Elsevier stumbles upon benefit of electronic publication

“Elsevier Introduces Article-Based Publishing to Increase Publication Speed”:

Elsevier, the world-leading publisher of scientific, technical and medical information products and solutions, announced today the launch of Article-Based Publishing — a new publishing model that publishes articles as final and citable without needing to wait until a journal issue is complete. With an increasing focus on online publishing, there is a growing need for innovative publication models geared towards individual articles instead of the print-based issue model. Article-Based Publishing is the assigning of final citation data on an article-by-article basis, decoupled from the compilation of the journal issue itself.

“Article-Based Publishing is major step forward in publishing. Now the article is published in its final form within just a few weeks after acceptance, which provides the journal an important competitive advantage,” said Professor René Janssen, Editor of Organic Electronics. “Authors will be equally pleased to see the results of their research published sooner.”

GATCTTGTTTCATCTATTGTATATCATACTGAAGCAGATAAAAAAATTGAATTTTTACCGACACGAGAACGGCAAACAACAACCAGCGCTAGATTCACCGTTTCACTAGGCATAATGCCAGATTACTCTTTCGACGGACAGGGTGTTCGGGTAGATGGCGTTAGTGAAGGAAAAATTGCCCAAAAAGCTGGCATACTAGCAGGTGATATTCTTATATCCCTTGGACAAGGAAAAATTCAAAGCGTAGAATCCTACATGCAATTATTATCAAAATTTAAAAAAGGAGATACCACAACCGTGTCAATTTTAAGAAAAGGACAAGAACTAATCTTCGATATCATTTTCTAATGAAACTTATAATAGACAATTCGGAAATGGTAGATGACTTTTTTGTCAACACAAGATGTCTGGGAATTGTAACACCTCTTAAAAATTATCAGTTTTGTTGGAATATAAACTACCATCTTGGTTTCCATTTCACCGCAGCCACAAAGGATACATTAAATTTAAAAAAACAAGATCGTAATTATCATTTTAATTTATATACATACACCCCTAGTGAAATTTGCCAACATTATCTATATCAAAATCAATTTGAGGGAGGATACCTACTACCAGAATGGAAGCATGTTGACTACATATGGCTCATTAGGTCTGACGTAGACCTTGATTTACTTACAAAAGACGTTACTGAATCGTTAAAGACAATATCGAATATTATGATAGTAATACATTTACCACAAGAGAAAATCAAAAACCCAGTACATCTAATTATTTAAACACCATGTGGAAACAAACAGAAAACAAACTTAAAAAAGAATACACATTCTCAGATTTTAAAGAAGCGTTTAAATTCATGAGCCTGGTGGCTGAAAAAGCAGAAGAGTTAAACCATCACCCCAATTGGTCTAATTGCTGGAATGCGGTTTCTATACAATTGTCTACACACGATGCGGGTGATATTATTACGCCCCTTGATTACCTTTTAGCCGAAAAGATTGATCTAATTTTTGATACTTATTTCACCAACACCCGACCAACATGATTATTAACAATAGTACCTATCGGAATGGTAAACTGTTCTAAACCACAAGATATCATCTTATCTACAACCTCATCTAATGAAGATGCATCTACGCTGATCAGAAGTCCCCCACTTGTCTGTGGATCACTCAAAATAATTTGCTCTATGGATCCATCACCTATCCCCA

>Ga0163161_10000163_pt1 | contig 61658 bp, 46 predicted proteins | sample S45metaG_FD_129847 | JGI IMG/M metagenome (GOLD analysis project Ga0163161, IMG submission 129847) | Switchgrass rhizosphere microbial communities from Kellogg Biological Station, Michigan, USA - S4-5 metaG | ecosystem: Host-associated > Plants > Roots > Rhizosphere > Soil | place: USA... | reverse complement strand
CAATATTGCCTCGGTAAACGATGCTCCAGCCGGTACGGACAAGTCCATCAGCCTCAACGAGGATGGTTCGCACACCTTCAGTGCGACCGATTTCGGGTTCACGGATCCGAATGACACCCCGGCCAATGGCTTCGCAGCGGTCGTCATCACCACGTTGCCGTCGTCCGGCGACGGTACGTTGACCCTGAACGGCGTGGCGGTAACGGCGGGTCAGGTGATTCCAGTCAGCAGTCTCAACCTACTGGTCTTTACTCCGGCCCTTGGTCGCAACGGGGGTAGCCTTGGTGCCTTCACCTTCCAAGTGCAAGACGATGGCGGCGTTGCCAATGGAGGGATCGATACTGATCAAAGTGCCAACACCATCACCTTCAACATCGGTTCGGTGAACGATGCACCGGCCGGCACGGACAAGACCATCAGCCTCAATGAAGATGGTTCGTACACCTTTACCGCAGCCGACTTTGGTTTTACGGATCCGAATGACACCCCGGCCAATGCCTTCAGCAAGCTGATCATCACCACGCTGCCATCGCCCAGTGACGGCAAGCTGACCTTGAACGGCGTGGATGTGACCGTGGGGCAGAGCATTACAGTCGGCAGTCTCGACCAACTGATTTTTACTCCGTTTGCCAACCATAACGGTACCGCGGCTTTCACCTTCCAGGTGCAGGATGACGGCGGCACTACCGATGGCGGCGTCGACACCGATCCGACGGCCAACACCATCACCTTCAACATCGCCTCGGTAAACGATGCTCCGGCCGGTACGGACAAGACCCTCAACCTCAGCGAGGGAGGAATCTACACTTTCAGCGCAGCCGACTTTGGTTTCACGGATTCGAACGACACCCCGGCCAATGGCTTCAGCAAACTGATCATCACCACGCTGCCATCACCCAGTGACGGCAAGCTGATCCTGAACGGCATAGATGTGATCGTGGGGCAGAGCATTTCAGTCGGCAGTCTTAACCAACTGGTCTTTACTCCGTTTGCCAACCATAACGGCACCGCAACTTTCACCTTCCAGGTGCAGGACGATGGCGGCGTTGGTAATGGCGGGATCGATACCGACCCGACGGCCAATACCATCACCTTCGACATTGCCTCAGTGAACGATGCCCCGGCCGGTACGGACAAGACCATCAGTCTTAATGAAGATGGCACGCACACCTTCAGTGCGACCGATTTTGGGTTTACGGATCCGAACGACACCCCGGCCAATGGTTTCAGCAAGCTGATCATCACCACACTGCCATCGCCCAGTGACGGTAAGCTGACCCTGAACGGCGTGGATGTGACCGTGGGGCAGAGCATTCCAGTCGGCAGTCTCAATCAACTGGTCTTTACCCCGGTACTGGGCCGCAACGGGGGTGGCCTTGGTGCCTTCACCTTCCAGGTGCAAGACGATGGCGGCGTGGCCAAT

For centuries, academic articles have been published in journals, issue by issue. While this practice has ensured organized citation information, it has also created boundaries for the timing of each published article. Now, Article-Based Publishing makes it possible to publish articles in their final form, with volume, issue and page numbers, before the entire issue is finalised. This new way of publishing speeds up the publication of articles by an average of 7 weeks.

Let us just say “welcome to the club”.

This entry was posted in General by Kai von Fintel. Bookmark the permalink.

About Kai von Fintel

I'm a professor of linguistics at MIT. I work on meaning. I am also Associate Dean of MIT's School of Humanities, Arts, and Social Sciences. I have a wife, two kids, two cats, and a dog. I live in an intentional community (Mosaic Commons Cohousing) in Berlin, Massachusetts. I am a runner. I like soccer, a lot. I was born on a cold winter’s night in a small village on the Lüneburg Heath in Northern Germany.

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